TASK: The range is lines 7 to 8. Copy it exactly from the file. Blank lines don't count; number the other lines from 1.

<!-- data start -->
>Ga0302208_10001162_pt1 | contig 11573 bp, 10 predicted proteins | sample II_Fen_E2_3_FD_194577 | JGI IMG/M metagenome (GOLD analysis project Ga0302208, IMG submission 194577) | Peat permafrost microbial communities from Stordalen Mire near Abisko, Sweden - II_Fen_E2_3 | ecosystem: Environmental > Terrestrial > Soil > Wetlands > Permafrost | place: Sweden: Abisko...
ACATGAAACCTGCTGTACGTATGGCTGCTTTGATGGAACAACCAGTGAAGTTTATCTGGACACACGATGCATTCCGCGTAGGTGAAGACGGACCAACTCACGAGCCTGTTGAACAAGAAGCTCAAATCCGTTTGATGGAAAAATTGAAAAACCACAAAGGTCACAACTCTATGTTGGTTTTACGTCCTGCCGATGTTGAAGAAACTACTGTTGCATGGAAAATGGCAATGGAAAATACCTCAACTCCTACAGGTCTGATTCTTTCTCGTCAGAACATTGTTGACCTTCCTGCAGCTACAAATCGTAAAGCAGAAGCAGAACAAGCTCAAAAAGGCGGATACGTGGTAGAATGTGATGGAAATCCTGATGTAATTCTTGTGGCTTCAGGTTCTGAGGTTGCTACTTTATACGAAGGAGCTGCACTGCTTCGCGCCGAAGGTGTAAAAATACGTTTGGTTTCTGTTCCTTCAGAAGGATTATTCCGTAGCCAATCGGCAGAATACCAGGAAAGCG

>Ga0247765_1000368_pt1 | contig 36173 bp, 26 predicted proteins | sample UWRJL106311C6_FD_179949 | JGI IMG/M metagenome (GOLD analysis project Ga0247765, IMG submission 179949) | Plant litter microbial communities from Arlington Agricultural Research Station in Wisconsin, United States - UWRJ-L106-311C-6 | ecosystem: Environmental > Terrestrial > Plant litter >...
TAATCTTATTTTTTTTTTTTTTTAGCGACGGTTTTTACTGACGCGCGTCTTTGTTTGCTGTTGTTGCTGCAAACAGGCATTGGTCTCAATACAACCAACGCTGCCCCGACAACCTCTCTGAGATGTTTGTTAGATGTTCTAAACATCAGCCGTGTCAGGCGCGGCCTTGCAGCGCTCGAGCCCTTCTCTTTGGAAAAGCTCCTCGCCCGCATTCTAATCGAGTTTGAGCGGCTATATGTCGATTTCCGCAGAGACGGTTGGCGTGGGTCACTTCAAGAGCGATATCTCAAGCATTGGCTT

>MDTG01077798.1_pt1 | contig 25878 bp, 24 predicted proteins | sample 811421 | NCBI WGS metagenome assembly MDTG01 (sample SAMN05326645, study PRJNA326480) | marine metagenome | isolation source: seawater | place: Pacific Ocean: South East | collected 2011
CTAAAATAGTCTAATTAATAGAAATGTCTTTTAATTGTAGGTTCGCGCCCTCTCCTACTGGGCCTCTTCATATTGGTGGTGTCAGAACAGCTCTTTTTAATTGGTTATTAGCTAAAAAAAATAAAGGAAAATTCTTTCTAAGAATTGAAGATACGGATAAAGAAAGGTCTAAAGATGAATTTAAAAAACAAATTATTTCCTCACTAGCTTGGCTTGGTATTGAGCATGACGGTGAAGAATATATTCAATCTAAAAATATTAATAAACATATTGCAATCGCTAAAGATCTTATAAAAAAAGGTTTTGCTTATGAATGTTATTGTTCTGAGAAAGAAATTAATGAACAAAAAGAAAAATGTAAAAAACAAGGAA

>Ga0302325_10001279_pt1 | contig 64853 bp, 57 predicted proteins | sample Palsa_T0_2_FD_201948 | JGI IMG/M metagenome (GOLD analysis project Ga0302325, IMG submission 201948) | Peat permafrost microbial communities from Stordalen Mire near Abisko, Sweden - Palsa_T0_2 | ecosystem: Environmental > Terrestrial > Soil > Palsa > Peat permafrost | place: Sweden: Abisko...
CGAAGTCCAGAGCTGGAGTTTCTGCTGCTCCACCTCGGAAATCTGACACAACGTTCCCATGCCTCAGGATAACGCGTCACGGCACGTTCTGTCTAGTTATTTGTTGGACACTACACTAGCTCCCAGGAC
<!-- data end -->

>Ga0302325_10001279_pt1 | contig 64853 bp, 57 predicted proteins | sample Palsa_T0_2_FD_201948 | JGI IMG/M metagenome (GOLD analysis project Ga0302325, IMG submission 201948) | Peat permafrost microbial communities from Stordalen Mire near Abisko, Sweden - Palsa_T0_2 | ecosystem: Environmental > Terrestrial > Soil > Palsa > Peat permafrost | place: Sweden: Abisko...
CGAAGTCCAGAGCTGGAGTTTCTGCTGCTCCACCTCGGAAATCTGACACAACGTTCCCATGCCTCAGGATAACGCGTCACGGCACGTTCTGTCTAGTTATTTGTTGGACACTACACTAGCTCCCAGGAC